School safety and security issues were suddenly thrust back into the news spotlight last week after a 16-year-old in Ohio shot five fellow students, killing three of them.
The tragic incident understandably left law enforcement and school officials across the nation at a heightened state of alert, fearful of similar incidents in their own communities.
In Forsyth County, a 17-year-old was arrested for making terrorist threats toward other students on a social media Web site.
In neighboring Hall County, two schools were locked down after a text message was accidently “autocorrected” to suggest a gunman was at a high school.
Across the nation, educators, students, parents and law enforcement personnel all were reminded yet again of the potential for violence in an environment where students and teachers gather in large numbers and with little means of personal protection.
Amazingly, there are some who believe school and law enforcement officials overreacted in incidents such as those in Forsyth and Hall counties. We are not among them. We believe action has to be taken immediately whenever there is suspicion that violence may be planned at any school. The operational mentality has to be to defuse the situation first, and sort out the facts later.
In the course of a single year, from July 1, 2009, to June 30, 2010, there were 33 violent deaths involving students or adults who were on campus, at a school event, or on their way to or from school, according to a report by the National Center for Education Statistics. And while 33 in a single year seems a staggering number, in fact it was the lowest one-year total since the report started compiling statistics on violent deaths in 1992. In 2006, the number reached an annual high of 63.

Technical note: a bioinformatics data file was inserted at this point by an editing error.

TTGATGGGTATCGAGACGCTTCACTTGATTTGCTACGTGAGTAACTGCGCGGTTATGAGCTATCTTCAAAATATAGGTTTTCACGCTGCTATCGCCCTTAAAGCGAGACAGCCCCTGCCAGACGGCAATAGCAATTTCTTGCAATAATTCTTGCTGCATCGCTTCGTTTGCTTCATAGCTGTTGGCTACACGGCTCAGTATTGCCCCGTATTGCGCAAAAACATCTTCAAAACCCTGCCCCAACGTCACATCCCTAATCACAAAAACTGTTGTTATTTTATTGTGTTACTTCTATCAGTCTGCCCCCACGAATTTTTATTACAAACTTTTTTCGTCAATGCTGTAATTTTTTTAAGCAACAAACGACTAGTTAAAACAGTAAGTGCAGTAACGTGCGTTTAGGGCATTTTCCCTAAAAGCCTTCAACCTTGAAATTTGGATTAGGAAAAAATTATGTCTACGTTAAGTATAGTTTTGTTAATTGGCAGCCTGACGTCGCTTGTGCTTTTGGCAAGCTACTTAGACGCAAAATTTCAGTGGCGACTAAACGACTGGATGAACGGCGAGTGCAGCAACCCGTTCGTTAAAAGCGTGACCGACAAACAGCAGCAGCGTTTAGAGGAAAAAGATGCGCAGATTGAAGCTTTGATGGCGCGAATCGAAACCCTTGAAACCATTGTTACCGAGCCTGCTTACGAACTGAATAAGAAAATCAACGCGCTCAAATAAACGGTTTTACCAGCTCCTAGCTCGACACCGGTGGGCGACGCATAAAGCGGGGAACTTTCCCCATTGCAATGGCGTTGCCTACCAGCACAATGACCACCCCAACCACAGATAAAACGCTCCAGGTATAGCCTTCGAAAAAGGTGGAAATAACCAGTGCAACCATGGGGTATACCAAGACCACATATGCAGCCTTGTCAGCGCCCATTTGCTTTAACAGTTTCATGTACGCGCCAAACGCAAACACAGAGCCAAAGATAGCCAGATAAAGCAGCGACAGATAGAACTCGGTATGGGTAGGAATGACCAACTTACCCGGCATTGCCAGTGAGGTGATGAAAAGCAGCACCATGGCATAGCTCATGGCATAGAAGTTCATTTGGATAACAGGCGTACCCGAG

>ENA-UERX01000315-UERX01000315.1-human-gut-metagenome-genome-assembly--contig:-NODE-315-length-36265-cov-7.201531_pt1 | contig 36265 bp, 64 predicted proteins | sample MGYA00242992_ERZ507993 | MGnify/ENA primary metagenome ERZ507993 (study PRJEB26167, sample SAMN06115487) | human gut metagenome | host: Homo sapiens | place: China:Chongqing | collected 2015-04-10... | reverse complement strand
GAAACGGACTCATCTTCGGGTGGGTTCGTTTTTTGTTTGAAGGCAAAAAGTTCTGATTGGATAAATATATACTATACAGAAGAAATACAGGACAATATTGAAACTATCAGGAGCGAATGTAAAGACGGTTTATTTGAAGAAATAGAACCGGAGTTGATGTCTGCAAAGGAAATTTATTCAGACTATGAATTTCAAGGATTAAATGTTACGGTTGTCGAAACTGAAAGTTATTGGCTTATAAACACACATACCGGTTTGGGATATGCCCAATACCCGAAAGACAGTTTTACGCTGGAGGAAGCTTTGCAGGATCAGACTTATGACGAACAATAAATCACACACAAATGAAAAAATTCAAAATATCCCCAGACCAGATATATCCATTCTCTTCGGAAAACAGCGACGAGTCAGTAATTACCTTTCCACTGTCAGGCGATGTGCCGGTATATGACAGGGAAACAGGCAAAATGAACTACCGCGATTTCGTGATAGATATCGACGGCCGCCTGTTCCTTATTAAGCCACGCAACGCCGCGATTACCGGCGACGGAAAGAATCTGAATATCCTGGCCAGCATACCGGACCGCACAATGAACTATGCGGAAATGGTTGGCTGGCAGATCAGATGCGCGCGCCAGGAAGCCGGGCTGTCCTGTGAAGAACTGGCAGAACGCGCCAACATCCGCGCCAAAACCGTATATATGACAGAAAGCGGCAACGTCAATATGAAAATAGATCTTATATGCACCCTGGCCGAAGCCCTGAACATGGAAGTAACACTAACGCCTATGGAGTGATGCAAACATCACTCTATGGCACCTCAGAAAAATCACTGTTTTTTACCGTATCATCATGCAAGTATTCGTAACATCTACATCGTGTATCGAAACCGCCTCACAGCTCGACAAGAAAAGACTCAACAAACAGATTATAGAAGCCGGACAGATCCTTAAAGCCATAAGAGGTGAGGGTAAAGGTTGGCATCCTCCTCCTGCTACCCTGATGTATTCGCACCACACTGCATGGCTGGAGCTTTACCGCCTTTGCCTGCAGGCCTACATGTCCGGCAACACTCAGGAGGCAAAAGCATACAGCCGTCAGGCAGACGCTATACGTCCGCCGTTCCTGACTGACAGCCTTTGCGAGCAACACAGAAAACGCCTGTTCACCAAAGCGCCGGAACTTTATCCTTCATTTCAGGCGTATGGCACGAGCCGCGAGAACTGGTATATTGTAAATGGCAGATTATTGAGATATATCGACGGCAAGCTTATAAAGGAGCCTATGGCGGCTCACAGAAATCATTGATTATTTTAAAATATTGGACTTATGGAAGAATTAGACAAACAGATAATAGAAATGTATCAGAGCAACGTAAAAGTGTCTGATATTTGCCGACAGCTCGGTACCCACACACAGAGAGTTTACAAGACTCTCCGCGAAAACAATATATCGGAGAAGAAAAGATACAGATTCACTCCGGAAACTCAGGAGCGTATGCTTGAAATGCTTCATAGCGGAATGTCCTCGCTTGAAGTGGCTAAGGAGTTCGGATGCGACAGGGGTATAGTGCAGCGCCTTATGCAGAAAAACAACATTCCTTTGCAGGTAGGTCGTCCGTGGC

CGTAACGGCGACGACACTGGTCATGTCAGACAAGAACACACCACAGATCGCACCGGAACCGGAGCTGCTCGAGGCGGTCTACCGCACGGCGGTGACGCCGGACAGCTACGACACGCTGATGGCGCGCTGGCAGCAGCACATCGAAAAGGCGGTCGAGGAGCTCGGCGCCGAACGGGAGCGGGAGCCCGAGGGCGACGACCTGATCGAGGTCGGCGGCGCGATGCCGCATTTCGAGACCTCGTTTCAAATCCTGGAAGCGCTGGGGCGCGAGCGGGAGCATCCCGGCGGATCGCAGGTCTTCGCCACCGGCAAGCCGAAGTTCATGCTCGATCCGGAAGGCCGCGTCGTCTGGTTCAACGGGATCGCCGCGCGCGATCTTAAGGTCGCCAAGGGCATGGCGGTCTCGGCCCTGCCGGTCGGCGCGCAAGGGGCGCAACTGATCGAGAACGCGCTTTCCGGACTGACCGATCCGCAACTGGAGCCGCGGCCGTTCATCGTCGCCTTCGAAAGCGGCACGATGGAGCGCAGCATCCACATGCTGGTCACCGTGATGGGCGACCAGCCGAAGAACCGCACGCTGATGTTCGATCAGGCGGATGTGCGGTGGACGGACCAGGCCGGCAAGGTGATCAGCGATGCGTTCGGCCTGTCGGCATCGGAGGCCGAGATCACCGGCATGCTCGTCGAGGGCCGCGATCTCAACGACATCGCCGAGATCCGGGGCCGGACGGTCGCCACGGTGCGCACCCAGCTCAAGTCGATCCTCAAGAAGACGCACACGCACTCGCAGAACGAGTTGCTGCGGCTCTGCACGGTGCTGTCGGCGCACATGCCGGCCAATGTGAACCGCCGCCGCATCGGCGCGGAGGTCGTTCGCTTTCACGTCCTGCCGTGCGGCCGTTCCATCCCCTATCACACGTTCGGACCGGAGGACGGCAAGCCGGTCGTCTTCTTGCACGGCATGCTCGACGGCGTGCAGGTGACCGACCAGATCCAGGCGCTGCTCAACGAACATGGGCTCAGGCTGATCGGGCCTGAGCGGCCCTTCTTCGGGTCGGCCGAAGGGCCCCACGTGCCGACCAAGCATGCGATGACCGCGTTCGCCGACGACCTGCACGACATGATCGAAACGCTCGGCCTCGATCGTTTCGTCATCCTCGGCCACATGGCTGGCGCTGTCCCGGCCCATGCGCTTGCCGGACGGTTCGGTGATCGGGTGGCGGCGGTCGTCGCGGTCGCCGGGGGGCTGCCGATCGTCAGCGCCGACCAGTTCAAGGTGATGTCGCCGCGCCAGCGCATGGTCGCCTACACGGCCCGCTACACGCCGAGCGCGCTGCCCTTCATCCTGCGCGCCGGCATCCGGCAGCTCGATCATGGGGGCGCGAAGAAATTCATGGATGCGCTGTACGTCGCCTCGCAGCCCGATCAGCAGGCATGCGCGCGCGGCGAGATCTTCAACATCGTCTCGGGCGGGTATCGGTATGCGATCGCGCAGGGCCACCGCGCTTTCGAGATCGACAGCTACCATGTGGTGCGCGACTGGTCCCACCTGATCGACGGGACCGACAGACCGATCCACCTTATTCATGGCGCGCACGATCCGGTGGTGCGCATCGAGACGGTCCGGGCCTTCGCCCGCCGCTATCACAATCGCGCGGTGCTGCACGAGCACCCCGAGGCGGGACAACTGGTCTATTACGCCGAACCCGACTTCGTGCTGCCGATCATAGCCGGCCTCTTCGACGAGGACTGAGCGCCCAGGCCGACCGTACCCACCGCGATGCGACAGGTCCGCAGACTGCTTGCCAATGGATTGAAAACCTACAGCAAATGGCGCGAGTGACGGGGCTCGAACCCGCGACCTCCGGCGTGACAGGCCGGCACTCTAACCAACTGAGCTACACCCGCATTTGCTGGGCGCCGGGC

Sadly, the incidents have become so common that they don’t always register anymore, and if they do we tend not to remember them for long. Most of us remember Columbine, where 12 students and a teacher were killed and 23 others wounded, but we’ve forgotten the three girls at the Amish schoolhouse in 2006, forgotten the principal shot and killed after giving a disciplinary warning, forgotten the five students, teacher and guard killed at an Indian reservation school in Minnesota in 2005.
We’ve forgotten so many lives lost in incidents that seem to happen somewhere every school year.
But you can bet the people living in those communities haven’t forgotten.
The campus environment of our nation’s schools is such that it is impossible to guarantee the safety of all students and school personnel every minute of every day. All we can do is be eternally vigilant and never forget that every threat has to be taken seriously, every suspicion examined and evaluated.
In a perfect world, no student would ever again face the threat of fatal violence on a school campus.
But our world is far from perfect, and as a result law enforcement and school officials face a mandate to act, and act fast, when confronted with a potential school threat. We support them in doing so.